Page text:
Montepulciano, known as one of the most attractive hilltowns in Tuscany, is located in the Val di Chiana and within easy reach of the Val d’Orcia.
Montepulciano is built on a limestone ridge of Monte Poliziano in the province of Siena in southern Tuscany with an elevation of 605 m.
The nearest bigger town is Pienza, located at about 13 km distance, Siena is 70 km away and Florence even 134 km. Continue reading Montepulciano in Tuscany→
Volterra is still almost untouched by the stress of contemporary life
Volterra, a jewel of Etruscan, Roman, Medieval and Renaissance art, dominates the whole valley of the river Cecina from its birth to the Thyrrenian sea, from a hill 550 m above sea level.
History has left its marks in Volterra from the Etruscan period to the 19th century with artistic and monumental traces of great importance.
Today Volterra is still almost untouched by the stress of contemporary life and visitors to the city get the immediate impression of stepping into the past as they walk through the narrow Mediaeval streets; here they can find craftsmen working at their ancient crafts which have been passed down directly from Etruscan times.
The tourist can admire them simply strolling on the streets of the historic centre or visiting the three city museums: the Etruscan Museum, the City Art Gallery and the Museum of Sacred Art. Besides the cultural aspect Volterra’s charm is due to the uncontaminated landscape, a way of life still moulded on a human scale, and an artistic handicraft unique in the world: the manufacture of Alabaster.
Volterra is a town to live intensely, to discover little by little with its atmosphere, its contrasts, the pulse of a civilisation and a culture that makes it unique and unrepeatable.
How to reach Volterra
From Pisa, direction east Florence, take the SGC. Exit Pontedera and follow direction for Volterra which is 40 Km far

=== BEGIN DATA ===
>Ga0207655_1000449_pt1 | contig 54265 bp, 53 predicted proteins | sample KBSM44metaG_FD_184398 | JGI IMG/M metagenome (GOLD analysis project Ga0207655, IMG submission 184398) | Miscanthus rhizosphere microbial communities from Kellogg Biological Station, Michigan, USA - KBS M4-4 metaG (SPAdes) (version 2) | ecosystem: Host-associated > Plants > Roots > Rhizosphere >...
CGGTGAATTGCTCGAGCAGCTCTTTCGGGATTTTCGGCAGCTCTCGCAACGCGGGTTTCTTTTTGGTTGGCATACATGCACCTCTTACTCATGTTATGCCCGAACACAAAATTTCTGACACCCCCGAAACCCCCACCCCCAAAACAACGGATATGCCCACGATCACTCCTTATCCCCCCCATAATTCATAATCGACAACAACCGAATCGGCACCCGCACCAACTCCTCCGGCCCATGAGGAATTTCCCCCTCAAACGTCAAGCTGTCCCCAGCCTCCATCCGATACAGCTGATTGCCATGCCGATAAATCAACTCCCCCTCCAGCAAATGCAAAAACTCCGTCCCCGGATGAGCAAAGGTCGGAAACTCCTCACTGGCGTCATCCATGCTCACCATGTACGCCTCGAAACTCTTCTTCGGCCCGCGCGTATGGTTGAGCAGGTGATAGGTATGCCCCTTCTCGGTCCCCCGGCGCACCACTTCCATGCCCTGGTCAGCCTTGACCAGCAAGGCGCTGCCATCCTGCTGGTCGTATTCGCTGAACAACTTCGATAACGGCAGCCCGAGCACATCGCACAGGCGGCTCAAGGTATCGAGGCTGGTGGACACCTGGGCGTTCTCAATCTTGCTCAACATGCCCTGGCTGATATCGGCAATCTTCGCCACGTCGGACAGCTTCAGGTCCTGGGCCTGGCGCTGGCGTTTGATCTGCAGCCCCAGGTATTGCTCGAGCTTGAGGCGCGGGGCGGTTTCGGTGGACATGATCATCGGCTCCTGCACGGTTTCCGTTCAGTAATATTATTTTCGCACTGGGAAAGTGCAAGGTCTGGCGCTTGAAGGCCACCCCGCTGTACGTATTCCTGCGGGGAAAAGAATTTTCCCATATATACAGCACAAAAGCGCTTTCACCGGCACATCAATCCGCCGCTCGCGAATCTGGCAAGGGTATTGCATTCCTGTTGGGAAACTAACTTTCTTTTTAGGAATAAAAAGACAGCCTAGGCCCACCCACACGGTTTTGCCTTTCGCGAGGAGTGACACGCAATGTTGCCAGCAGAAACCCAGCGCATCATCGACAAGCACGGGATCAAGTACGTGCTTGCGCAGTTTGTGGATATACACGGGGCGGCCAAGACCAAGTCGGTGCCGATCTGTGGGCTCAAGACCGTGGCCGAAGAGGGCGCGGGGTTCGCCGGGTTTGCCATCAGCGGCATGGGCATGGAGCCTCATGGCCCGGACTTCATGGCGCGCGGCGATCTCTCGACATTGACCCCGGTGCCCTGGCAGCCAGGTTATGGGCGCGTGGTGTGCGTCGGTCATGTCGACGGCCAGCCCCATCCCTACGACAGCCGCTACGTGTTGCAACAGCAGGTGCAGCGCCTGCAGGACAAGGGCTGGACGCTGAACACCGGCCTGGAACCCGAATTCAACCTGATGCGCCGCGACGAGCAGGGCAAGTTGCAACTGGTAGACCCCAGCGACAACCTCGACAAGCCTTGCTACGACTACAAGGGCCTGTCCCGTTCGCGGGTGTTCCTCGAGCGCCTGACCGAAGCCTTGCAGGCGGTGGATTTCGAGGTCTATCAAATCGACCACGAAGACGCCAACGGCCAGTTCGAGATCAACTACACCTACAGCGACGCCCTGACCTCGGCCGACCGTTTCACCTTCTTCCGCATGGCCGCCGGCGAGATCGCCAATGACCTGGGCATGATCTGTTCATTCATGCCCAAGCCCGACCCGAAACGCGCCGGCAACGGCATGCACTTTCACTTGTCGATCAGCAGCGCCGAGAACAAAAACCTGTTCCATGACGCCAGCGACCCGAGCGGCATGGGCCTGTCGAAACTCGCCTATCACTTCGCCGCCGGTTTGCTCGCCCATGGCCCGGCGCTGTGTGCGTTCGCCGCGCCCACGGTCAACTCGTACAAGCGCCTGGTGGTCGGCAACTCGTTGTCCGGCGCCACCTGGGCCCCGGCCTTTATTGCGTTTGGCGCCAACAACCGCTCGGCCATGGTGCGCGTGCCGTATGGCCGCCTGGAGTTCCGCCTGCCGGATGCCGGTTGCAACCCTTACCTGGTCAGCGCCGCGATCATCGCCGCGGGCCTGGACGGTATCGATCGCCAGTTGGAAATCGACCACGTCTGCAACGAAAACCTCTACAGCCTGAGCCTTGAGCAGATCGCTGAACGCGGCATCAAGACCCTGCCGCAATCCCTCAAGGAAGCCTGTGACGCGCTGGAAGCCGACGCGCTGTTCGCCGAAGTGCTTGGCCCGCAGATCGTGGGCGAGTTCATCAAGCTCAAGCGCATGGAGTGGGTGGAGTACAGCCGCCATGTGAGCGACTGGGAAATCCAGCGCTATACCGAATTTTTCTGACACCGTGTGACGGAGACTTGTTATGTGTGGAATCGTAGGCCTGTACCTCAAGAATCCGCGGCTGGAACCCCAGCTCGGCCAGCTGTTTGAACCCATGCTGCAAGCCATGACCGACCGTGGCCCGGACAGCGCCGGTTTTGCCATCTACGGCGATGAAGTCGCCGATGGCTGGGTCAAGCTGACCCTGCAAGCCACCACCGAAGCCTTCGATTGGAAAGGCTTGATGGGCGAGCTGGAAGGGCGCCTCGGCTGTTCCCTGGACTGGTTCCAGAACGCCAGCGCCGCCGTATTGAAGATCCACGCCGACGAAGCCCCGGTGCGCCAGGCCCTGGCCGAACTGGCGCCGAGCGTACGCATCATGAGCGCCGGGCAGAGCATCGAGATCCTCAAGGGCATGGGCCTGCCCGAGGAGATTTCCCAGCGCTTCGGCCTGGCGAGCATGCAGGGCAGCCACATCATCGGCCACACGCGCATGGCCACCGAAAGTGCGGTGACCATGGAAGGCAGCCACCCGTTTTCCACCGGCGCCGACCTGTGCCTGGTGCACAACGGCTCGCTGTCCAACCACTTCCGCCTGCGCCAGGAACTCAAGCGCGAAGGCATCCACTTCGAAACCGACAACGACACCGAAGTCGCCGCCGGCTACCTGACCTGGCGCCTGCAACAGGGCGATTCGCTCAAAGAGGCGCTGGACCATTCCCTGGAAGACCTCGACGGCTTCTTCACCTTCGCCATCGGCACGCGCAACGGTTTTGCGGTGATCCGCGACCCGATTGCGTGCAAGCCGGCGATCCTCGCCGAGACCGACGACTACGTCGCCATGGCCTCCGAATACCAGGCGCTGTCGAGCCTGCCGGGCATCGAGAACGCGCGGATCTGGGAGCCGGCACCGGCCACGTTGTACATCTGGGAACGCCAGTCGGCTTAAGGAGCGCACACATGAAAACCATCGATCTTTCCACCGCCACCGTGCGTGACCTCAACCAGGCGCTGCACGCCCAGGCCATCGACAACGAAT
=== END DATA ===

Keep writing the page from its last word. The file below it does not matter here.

Pisa first belonged to the Longobard kingdom and later to the Carolingian empire. Already an important naval base in the Roman era, from the 11th century Pisa intensified its Mediterranean trade, with numerous victories of its fleet over Muslim cities and ships.
The Mediaeval Era coincided with the height of its economic, political and artistic growth, to which the urban planning of the old centre bears witness by its many religious and civic buildings, its squares, its typical narrow alleys that run perpendicular to the River Arno, the great trade route that for centuries represented the economic heart of the city.
The city walls, whose construction began around 1154-1155, were completed in the mid-14th century and today represent an important part of the architectural heritage.
In 1406 Pisa was conquered for the first time by Florence, thus beginning a long period of profound crisis that ended only with the political ascent of the Medici nobles. From the second half of the 16th century there was a recovery characterized by the development of the University, founded on the orders of Lorenzo II Magnifico at the end of the 15th century.
Cosimo I de’ Medici and his successors renovated the aspect of the squares and churches, rendering Pisa the second capital of Tuscany, until its annexation to the Kingdom of Italy in 1861. Continue reading Pisa in Tuscany→
San Gimignano was founded as a small village in the 3rd century BC by the Etruscans. Historical records begin in the 10th century, when it adopted the name of the bishop Saint Geminianus, who had defended it from Attila’s Huns.